While Mumbai is still warming up to Taekwondo, a Korean martial art, its half-brother, Aiki-j? jutsu, has also setits foot in the Westcoast. Aiki-j? jutsu, which means "self-defence against unprovoked violence", is a part of Japanese police training sessions. A dark,secretive, highly combative Samurai art, Aiki-j?jutsu was once used by unarmed fighters to kill armed Samurais. Two young dna readers get a lowdown on the tricks of self-defence in Aiki-j? jutsu at sensei Mehul Vora's class in VileParle.
Vora, who got introduced to karate and judoin 1981, has been teaching martial arts since 1995. Relatively new toAiki-j? jutsu, he started learning it in 1999 and earned a black belt in 2005."Used in wars, Aiki-j? jutsu was a closely guarded martial art, taught only to the Samurai class," he informs. In a karate and judo class, students need towear the karategi (karate training uniform) but in an Aiki-j? jutsu class, you can wear whatever you are comfortable in.
As Kritika Bagadia and Nishta Turia step into Vora's class, it begins with a small prayer. The instructor demonstrates aquick sequence of joint, finger and wrist locks. "In the advanced classes, you will be introduced to the elbow, knee and leg locks," informs Vora to the readers. The routine is exacted in slow motion for the benefit of Bagadia and Turia so that they could replicate the movements.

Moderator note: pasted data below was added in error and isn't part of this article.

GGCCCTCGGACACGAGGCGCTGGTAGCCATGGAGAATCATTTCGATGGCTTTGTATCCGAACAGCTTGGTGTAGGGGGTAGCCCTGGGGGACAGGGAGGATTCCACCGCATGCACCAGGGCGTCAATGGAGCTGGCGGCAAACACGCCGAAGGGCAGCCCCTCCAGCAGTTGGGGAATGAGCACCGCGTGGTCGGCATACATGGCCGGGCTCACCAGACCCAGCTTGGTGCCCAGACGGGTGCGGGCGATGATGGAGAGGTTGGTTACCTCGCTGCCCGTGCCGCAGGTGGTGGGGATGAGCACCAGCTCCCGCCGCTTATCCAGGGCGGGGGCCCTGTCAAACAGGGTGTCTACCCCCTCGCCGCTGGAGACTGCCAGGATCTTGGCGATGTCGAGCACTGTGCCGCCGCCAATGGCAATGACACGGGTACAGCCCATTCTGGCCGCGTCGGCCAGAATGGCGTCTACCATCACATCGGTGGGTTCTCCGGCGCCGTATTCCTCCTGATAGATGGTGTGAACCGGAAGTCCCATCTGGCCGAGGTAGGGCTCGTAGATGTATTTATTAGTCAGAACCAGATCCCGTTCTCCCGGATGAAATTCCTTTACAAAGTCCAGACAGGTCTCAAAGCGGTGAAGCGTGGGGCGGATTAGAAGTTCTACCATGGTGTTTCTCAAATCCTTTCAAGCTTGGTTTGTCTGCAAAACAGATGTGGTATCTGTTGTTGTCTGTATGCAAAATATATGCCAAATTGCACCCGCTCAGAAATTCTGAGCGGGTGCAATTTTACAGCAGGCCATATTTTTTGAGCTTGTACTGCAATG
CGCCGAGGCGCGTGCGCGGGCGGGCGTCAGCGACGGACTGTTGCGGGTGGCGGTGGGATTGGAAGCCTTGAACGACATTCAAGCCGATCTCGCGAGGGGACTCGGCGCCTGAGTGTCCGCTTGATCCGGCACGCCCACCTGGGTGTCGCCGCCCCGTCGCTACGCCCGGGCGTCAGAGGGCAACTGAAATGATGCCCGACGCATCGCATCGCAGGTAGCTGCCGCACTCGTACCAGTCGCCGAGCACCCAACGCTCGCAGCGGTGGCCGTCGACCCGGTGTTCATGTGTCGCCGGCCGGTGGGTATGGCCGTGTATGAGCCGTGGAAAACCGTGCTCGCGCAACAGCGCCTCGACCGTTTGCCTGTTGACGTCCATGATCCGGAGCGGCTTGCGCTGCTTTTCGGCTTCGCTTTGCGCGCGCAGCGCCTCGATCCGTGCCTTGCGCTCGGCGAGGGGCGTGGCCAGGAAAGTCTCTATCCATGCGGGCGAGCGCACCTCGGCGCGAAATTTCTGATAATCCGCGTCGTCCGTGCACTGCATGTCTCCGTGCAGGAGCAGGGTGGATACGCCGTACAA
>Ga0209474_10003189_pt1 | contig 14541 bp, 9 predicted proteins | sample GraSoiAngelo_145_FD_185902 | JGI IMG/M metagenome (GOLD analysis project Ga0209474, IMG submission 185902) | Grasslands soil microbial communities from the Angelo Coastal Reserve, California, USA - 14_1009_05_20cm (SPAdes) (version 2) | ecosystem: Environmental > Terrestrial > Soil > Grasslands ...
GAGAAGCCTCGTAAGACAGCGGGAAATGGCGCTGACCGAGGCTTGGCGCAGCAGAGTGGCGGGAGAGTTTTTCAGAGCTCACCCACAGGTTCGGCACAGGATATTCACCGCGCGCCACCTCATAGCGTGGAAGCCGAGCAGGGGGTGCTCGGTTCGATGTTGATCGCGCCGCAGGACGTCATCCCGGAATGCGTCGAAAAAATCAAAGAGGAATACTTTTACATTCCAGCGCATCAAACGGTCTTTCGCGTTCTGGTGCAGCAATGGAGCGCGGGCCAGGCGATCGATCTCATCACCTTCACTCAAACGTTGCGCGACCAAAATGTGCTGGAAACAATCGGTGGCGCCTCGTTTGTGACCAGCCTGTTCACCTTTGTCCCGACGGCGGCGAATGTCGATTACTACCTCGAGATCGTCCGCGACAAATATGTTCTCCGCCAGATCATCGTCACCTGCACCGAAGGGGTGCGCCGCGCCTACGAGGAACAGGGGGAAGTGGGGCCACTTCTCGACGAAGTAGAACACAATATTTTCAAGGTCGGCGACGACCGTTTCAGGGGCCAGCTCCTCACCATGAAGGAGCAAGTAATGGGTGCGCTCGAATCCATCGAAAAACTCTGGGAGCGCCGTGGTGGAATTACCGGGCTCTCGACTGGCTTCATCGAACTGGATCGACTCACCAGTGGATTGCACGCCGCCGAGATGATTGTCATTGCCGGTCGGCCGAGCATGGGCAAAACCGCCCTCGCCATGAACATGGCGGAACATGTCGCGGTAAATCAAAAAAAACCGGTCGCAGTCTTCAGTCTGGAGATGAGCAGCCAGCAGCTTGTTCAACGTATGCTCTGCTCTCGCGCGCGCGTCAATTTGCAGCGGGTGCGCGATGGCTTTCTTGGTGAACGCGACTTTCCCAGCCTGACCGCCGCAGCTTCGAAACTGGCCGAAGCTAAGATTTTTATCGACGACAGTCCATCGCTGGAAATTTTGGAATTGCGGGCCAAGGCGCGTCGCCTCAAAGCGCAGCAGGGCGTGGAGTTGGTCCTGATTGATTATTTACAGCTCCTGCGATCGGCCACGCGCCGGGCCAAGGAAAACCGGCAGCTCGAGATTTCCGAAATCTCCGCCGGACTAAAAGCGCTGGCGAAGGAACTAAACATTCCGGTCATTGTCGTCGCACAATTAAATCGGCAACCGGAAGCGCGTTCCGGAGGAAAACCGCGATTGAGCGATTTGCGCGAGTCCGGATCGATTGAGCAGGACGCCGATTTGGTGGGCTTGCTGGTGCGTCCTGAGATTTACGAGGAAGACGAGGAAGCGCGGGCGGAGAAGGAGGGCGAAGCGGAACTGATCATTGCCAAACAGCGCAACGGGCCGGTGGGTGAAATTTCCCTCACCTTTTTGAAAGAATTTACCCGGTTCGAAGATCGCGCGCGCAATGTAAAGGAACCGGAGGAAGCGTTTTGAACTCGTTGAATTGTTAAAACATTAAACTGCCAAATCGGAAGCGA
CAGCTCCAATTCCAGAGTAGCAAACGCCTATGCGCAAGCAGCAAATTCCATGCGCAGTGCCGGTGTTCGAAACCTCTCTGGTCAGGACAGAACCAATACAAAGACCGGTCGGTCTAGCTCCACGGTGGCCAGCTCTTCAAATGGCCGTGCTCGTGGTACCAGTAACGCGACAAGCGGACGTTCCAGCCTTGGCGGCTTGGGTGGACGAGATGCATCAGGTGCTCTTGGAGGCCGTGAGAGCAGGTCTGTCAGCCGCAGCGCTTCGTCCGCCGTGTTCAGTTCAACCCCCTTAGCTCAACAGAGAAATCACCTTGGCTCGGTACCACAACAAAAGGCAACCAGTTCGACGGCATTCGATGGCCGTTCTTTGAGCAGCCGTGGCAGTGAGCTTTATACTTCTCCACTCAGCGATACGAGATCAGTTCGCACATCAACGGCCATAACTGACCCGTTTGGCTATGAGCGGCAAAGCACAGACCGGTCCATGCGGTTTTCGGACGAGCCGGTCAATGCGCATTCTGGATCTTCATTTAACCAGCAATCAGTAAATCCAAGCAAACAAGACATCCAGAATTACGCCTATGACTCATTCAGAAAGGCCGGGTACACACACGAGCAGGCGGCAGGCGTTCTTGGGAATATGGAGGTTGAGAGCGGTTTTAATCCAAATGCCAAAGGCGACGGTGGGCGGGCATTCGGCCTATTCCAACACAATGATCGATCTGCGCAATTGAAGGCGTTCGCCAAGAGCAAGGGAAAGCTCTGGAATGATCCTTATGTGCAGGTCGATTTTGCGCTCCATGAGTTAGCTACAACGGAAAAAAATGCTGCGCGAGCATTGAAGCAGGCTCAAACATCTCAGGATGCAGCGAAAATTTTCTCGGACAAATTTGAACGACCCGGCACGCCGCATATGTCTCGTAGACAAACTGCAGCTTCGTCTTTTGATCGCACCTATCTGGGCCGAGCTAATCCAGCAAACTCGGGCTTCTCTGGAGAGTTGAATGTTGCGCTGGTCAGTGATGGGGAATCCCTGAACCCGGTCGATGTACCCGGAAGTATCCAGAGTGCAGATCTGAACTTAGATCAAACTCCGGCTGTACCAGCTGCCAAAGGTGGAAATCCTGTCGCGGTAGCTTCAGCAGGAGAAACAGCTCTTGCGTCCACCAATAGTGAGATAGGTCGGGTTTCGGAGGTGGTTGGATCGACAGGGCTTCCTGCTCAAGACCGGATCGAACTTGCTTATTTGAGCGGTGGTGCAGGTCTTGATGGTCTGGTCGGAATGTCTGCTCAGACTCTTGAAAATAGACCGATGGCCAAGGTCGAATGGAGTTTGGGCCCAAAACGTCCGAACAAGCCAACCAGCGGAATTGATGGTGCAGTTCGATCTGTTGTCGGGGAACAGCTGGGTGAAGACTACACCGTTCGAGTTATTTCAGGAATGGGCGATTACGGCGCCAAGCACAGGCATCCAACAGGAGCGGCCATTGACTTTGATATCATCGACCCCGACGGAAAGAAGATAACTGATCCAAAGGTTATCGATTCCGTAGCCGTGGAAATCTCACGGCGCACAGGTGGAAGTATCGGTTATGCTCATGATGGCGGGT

Strength and agility are not a must to practice Aiki-j? jutsu; the art form is known to favour the fair sex and works on the basic premise of not how strong the opponent is but how quick your reflexes are. The techniques are to control, subdue or injure an attacker, especially those who are at close proximity to you. "Without too much leg movement, and just wrist and hand movements, you can bring your opponent down on hisknees," Vora confides. As Bagadia and Turia perfected the movements, the other students occupied another section of the room and workedon perfecting their leg locks, tossing their opponents around before pinning them to the ground. The students are asked to go slow and use only 15 per centof their actual strength as "we do not want people suffering fractures by theend of the session," announces the instructor. The one-hour session ends with a small prayer to thank the teachers for the training before the class disperses. "Somepeople join us to get fitter, while others are here to learn something new,"says the instructor.
Accordingto Vora, Aiki-j? jutsu is a powerful defense mechanism and it is gaining popularity in the city due to the sudden surge in attacks on women. "Women in Mumbai need something lethal to defend themselves; a bone-breaking practice to protect themselves," says Vora, "My Aiki-j? jutsu classes have beenwell-received by people in the neighbourhood, who enjoy attending the sessions and through them I enjoy word-of-mouth publicity."